ARM, a provider of embedded RISC processors, today announced at the Embedded Processor Forum the availability of a new processor called the MPCore, which has been developed as part of the company’s ongoing partnership with NEC Electronics.
The MPCore synthesizable multiprocessor, based on the company’s ARMv6 architecture, can be configured to contain between one and four processors delivering up to 2,600 MIPS of performance. MIPS — or “million instructions per second” — is often used as a benchmark for processor performance. The measure of MIPS in this case is, according to ARM, based on processor clock rates of between 335 and 550 MHz.
The MPCore multiprocessor implements what the company calls “adaptive shutdown” and “intelligent energy manager” technologies, which are designed to reduce power consumption by up to 85 percent, according to ARM.
ARM’s processor cores are used by several chip manufacturers to develop specialized system-on-chip processors. For example, Intel uses ARM cores in its popular XScale processors, as does TI in its OMAP chips. NEC Electronics plans to use the new ARM processor in high-performance, low-power products across the consumer electronics, automotive and mobile markets.
Multiprocessing is widely used for demanding applications that execute multiple tasks at the same time, such as consumer entertainment and convergence devices in the home. Examples include a set-top box recording several TV channels while sharing home movies across the Internet, and an in-car navigation system delivering simultaneous back-seat video gaming.
“Multiprocessing can give system designers very high processing performance combined with low-power consumption,” said Mike Muller, CTO of ARM. “Through our partnership with NEC Electronics, we have developed the groundbreaking MPCore multiprocessor which delivers the benefits of scalable multiprocessing in a configurable and easy-to-use implementation.”
The MPCore multiprocessor supports up to four-way symmetric multiprocessing, up to four-way asymmetric multiprocessing or any combination of both. The ability to support multiple workloads, the company said, will help address the needs of networking devices to process more packet streams and higher data throughput.
“The announcement of the high-performance, low-power MPCore multiprocessor is a major milestone in our ongoing collaboration with ARM,” said Hirokazu Hashimoto, executive vice president of NEC Electronics. “The MPCore multiprocessor enables us to deliver high-performance and low-power solutions for next-generation multimedia processing applications.”
Software and OS Support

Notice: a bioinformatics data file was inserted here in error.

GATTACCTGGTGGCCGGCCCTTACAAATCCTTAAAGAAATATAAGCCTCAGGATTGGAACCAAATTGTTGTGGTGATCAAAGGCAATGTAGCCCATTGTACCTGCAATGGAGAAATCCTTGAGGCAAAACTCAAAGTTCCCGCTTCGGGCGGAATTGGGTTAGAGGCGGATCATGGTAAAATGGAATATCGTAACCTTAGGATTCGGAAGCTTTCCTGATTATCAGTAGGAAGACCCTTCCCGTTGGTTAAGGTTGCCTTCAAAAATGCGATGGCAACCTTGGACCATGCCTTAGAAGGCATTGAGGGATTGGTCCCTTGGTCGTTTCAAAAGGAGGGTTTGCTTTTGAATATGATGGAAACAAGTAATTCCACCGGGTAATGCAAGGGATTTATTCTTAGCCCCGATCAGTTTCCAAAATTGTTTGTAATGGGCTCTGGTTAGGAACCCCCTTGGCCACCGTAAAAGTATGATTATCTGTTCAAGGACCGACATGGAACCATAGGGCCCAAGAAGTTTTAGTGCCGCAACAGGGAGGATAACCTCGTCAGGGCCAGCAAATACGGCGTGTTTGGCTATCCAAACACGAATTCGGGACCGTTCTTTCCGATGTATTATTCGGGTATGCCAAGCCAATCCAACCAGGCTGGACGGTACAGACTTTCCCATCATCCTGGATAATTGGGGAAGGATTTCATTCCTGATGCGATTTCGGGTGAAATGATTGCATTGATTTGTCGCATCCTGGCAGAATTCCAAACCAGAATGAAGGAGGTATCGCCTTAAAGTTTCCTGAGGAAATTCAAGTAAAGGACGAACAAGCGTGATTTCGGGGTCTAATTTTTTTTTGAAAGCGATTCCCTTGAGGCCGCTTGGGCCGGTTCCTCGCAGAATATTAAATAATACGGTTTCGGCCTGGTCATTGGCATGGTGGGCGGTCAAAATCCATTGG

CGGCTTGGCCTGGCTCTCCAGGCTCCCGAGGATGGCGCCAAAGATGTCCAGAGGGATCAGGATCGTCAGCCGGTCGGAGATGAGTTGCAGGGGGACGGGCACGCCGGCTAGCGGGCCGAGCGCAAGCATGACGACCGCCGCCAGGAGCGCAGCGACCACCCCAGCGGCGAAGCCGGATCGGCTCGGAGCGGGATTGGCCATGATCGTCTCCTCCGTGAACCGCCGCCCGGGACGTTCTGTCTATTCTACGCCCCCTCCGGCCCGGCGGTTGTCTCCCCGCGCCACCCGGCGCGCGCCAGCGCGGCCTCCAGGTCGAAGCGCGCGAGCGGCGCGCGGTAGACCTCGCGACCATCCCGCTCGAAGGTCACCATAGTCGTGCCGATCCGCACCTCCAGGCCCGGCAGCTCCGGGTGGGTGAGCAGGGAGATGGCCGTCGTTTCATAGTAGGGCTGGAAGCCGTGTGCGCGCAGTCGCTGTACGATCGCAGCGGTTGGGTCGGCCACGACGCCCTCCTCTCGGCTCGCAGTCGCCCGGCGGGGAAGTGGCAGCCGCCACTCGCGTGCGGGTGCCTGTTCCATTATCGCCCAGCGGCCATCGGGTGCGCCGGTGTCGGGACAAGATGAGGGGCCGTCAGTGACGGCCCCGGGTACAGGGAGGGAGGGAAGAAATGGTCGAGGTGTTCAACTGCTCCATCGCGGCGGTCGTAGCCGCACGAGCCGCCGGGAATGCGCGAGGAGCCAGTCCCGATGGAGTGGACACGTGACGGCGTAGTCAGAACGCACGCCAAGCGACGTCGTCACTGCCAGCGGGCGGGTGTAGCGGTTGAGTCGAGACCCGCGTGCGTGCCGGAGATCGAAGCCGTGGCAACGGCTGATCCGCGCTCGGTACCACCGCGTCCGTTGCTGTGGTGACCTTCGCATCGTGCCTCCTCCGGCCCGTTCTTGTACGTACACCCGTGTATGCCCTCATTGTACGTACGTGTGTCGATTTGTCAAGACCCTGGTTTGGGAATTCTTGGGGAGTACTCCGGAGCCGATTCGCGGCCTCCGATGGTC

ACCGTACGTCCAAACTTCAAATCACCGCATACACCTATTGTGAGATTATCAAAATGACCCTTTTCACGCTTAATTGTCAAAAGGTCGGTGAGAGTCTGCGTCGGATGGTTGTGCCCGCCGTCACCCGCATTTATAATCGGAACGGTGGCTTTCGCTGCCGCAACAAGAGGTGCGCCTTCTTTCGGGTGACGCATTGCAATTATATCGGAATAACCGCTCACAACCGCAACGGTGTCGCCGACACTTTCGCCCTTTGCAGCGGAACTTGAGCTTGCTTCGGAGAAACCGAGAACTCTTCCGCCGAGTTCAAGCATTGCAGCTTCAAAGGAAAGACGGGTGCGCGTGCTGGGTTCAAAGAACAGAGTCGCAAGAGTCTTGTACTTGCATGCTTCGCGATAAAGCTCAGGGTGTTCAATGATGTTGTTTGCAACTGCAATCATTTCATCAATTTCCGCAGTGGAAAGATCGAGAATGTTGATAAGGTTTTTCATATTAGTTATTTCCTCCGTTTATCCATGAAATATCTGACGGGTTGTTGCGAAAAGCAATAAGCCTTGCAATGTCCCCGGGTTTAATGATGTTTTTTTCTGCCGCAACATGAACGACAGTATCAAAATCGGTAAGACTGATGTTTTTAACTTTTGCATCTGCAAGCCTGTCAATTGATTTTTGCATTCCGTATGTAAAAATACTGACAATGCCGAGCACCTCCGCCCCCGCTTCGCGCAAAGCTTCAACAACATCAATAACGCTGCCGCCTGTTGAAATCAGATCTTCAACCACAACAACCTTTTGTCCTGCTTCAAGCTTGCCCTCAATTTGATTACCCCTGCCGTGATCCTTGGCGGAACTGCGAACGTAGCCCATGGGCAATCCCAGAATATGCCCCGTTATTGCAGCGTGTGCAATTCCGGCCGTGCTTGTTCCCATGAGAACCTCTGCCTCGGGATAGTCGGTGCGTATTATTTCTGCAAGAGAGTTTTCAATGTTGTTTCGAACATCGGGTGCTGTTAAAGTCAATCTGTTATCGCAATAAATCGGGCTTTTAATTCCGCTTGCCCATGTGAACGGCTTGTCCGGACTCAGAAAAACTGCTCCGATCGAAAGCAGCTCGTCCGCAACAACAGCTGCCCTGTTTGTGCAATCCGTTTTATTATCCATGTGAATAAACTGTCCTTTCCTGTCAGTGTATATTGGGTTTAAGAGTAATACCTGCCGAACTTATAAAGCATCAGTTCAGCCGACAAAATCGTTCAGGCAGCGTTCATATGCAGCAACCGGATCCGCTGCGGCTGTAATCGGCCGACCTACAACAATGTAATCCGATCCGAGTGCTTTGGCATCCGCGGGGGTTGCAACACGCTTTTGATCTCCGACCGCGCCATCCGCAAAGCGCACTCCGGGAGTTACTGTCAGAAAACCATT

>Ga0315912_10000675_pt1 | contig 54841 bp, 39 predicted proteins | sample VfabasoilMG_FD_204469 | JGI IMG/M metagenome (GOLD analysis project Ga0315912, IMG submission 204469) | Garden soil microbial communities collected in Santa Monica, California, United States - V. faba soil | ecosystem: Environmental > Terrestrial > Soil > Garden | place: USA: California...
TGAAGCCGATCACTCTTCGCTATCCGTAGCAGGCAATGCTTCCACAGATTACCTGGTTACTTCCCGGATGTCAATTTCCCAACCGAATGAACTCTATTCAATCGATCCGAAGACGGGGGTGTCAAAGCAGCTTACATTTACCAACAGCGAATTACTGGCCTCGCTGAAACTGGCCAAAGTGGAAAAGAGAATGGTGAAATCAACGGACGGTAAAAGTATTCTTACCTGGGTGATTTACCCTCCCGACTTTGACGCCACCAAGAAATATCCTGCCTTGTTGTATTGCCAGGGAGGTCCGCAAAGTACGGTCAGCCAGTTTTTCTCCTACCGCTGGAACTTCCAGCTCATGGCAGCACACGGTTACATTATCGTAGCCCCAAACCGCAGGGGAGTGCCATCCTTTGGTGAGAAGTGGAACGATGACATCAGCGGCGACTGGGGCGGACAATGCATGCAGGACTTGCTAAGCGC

The MPCore multiprocessor supports several software models and, according to ARM, will support a range of operating system and application software.
Currently, ARM processors — which include Intel’s XScale processors — appear to be one of the most popular architectures for new embedded Linux designs. MontaVista will support MPCore’s power-management technologies using the power-management capabilities built into the company’s embedded Linux “consumer electronics edition” and toolkit. Linux natively supports symmetric multiprocessing.
“The new ARM multiprocessor core will enable device manufacturers to deliver high-performance applications,” said Glenn Seiler, director of product marketing at MontaVista Software. “Developers will appreciate the strong synergy between this technology and MontaVista Consumer Electronics Edition’s dynamic power management capabilities and native Linux support for symmetric multiprocessing.”
The MPCore multiprocessor is based on the ARMv6 architecture, with media extensions for next-generation, rich-multimedia devices and ARM Jazelle Java acceleration. It also features configurable Level 1 caches, 64-bit interfaces, vector floating-point coprocessors and programmable interrupt distribution.
The processor’s adaptive shutdown technology is designed to give dynamic power consumption as low as 0.57 mW per MHz from a generic 130-nanometer process.
In addition to the adaptive shutdown technology, ARM’s intelligent energy manager technology can help reduce power consumption by dynamically predicting the required processor performance and by lowering the processor’s voltage draw and clock frequency.
The MPCore multiprocessor also lets system designers view the core as a single “uniprocessor,” which the company said can help simplify application development.
The MPCore multiprocessor is available for licensing from ARM now, but first production will not happen until the first half of 2005. An evaluation system for the MPCore multiprocessor with Linux 2.6 and development tools is available to allow developers early access to the MPCore multiprocessor designs.